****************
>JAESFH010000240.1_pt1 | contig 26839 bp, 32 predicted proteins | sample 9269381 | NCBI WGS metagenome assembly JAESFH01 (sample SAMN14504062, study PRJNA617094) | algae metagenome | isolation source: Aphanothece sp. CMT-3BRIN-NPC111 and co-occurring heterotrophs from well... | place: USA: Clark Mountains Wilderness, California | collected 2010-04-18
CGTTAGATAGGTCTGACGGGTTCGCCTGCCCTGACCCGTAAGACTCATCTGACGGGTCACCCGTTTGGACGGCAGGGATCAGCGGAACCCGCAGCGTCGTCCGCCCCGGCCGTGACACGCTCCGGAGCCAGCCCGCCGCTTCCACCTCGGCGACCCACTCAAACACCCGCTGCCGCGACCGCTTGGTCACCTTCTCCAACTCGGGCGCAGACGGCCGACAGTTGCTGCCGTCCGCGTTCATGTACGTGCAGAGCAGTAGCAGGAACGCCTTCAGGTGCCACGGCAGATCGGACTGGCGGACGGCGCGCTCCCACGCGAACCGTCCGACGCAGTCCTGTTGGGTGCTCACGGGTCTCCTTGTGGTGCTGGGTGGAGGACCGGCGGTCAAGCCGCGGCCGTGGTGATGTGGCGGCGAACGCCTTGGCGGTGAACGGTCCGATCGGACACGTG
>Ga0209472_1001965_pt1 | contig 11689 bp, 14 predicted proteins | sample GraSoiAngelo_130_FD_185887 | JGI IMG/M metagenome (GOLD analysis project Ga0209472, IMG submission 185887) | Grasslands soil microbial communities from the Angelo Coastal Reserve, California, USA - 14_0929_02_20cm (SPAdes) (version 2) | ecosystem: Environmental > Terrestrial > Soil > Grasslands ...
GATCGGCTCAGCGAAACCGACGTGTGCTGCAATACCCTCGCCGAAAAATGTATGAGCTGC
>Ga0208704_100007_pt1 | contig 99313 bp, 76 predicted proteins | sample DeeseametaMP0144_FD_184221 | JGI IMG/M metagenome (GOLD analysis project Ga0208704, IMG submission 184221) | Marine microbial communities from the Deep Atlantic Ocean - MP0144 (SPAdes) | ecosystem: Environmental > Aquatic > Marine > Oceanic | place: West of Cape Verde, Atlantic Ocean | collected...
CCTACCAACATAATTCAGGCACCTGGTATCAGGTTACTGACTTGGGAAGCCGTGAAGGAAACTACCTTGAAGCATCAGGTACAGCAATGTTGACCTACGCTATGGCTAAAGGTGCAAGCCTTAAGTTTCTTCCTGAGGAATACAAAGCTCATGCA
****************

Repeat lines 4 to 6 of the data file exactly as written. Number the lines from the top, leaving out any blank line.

GATCGGCTCAGCGAAACCGACGTGTGCTGCAATACCCTCGCCGAAAAATGTATGAGCTGC
>Ga0208704_100007_pt1 | contig 99313 bp, 76 predicted proteins | sample DeeseametaMP0144_FD_184221 | JGI IMG/M metagenome (GOLD analysis project Ga0208704, IMG submission 184221) | Marine microbial communities from the Deep Atlantic Ocean - MP0144 (SPAdes) | ecosystem: Environmental > Aquatic > Marine > Oceanic | place: West of Cape Verde, Atlantic Ocean | collected...
CCTACCAACATAATTCAGGCACCTGGTATCAGGTTACTGACTTGGGAAGCCGTGAAGGAAACTACCTTGAAGCATCAGGTACAGCAATGTTGACCTACGCTATGGCTAAAGGTGCAAGCCTTAAGTTTCTTCCTGAGGAATACAAAGCTCATGCA